Like feeling their dog lying at the foot of their bed with a cold nose against them. The feelings and quick snapshots in time that, strung together, make up a life.

BJ calls this "sensuous aesthetic gratification," putting words to those moments where we're tactilely rewarded just for being alive.

He makes a moving case for why the entire process of dying should be comprised of more moments of pure living.

If you've ever stood witness to a loved one in their final days, you can probably understand how true this is and how important it is to get people to rethink our systems for the dying.

After all, it will be our turn one day. And we'll want the best experience we can possibly have.

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This year more than ever, many families are anticipating an empty dinner table. Shawn Kaplan lived this experience when his father passed away, leaving his mother who struggled to provide food for her two children. Shawn is now a dedicated volunteer and donor with Second Harvest Food Bank in Middle Tennessee and encourages everyone to give back this holiday season with Amazon.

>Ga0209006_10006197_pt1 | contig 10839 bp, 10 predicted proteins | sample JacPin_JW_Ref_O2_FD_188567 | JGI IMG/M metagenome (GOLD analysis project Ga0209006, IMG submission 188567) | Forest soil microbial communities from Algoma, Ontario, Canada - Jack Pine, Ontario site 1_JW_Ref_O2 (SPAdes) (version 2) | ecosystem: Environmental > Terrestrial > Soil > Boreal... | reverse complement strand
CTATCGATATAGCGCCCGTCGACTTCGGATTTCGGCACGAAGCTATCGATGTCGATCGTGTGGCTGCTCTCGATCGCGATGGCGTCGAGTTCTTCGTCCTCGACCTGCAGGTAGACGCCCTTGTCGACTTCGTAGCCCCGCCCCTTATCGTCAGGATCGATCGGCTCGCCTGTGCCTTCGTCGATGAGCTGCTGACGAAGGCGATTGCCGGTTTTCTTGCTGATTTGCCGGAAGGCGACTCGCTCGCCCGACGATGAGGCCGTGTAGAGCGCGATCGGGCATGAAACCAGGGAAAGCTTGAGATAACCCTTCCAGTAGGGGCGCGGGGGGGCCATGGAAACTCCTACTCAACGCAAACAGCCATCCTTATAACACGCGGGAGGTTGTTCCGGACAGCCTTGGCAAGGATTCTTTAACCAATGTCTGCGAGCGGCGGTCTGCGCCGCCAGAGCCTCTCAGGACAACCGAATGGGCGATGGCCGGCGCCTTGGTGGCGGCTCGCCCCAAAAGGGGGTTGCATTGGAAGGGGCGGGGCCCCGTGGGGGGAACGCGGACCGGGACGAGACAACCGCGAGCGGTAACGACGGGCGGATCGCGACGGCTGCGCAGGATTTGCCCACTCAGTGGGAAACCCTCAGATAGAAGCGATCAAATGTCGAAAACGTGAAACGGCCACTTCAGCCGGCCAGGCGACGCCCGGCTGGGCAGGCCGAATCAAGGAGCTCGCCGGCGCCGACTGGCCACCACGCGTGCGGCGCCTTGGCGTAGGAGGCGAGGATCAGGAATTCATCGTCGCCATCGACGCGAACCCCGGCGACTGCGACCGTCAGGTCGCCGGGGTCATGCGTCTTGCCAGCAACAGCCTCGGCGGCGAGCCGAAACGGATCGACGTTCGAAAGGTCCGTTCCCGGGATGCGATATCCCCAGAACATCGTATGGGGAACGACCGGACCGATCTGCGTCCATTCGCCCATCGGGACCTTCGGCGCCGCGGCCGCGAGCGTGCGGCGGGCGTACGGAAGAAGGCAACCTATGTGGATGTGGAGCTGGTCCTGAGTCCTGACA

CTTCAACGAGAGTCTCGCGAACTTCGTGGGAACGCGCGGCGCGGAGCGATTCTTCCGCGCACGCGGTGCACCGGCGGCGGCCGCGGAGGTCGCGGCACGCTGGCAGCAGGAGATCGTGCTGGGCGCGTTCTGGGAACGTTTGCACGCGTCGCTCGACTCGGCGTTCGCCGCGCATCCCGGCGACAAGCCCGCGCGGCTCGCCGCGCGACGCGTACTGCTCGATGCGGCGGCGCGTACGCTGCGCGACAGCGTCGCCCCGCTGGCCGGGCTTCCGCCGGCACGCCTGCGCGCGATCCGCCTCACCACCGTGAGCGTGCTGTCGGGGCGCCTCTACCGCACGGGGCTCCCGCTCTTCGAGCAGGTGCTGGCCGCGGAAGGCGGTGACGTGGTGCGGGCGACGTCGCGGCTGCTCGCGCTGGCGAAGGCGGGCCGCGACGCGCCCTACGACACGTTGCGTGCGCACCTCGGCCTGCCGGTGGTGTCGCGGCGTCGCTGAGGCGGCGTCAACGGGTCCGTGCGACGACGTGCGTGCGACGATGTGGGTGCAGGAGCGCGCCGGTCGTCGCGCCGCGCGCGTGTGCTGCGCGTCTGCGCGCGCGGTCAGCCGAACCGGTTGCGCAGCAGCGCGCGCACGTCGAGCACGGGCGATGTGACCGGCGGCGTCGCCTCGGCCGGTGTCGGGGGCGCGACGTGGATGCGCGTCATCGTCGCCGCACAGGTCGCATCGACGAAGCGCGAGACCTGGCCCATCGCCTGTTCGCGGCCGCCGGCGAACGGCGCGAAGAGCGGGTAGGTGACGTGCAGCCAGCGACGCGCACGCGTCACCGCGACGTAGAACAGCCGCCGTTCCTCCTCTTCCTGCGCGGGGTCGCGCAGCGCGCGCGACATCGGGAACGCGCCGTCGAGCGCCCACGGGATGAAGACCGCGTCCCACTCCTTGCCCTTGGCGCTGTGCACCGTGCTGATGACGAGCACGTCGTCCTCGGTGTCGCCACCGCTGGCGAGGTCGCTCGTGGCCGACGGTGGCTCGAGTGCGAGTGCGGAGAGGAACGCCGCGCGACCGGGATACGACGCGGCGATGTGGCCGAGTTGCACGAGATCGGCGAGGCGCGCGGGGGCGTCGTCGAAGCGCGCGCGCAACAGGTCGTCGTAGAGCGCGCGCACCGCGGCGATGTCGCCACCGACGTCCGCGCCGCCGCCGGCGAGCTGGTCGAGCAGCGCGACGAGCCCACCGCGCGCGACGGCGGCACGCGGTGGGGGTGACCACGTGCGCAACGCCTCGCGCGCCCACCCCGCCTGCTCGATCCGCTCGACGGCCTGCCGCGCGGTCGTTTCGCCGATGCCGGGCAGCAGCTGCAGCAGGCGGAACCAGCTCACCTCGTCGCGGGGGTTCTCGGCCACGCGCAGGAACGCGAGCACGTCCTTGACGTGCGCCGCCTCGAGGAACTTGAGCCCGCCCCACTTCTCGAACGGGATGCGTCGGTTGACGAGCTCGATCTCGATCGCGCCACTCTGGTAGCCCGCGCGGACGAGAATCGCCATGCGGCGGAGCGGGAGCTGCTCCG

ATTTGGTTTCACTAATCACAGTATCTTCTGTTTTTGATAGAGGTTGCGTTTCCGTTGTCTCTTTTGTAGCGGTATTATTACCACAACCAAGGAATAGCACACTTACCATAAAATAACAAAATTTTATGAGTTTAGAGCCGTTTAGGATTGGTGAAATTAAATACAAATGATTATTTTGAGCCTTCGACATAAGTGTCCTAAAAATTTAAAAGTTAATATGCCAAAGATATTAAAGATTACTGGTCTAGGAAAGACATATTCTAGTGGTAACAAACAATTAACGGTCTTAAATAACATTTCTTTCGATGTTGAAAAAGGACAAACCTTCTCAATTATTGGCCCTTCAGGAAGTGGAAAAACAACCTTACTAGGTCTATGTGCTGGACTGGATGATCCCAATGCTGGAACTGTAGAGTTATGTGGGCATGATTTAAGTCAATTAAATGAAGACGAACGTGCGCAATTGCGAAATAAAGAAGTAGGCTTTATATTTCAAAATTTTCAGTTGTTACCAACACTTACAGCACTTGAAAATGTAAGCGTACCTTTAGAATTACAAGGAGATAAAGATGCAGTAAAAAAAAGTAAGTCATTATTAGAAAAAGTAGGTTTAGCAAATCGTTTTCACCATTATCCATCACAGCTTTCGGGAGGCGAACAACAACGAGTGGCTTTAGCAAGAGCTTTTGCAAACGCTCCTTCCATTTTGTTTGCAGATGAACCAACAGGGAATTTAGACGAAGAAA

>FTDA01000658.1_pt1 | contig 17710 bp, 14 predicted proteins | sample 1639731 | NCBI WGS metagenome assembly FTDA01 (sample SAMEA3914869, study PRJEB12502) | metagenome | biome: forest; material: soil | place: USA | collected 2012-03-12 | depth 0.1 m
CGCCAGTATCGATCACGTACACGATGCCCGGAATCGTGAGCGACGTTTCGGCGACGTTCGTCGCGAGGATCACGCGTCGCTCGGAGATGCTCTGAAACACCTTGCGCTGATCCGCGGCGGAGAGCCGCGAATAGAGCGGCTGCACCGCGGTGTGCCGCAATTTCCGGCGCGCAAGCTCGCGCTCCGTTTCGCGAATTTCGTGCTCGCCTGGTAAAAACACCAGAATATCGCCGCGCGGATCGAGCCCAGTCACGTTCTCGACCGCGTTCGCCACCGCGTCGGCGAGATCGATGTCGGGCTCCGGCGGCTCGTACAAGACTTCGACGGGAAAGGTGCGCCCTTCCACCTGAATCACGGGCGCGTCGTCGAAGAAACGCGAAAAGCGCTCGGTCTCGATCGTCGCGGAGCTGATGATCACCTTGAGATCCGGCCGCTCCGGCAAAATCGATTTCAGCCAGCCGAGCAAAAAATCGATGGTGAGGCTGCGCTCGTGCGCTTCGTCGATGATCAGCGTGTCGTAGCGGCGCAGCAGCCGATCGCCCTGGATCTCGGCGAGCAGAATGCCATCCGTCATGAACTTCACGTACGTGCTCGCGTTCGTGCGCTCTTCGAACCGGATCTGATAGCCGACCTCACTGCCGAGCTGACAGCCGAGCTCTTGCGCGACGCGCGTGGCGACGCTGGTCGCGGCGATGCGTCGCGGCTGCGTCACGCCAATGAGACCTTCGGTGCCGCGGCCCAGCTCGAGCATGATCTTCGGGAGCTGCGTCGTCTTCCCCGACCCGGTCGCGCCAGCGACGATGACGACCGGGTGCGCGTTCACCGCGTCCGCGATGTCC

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Over one million people in Tennessee are at risk of hunger every day. And since the outbreak of COVID-19, Second Harvest has seen a 50% increase in need for their services. That's why Amazon is Delivering Smiles and giving back this holiday season by fulfilling hundreds of AmazonSmile Charity Lists, donating essential pantry and food items to help organizations like Second Harvest to feed those hit the hardest this year.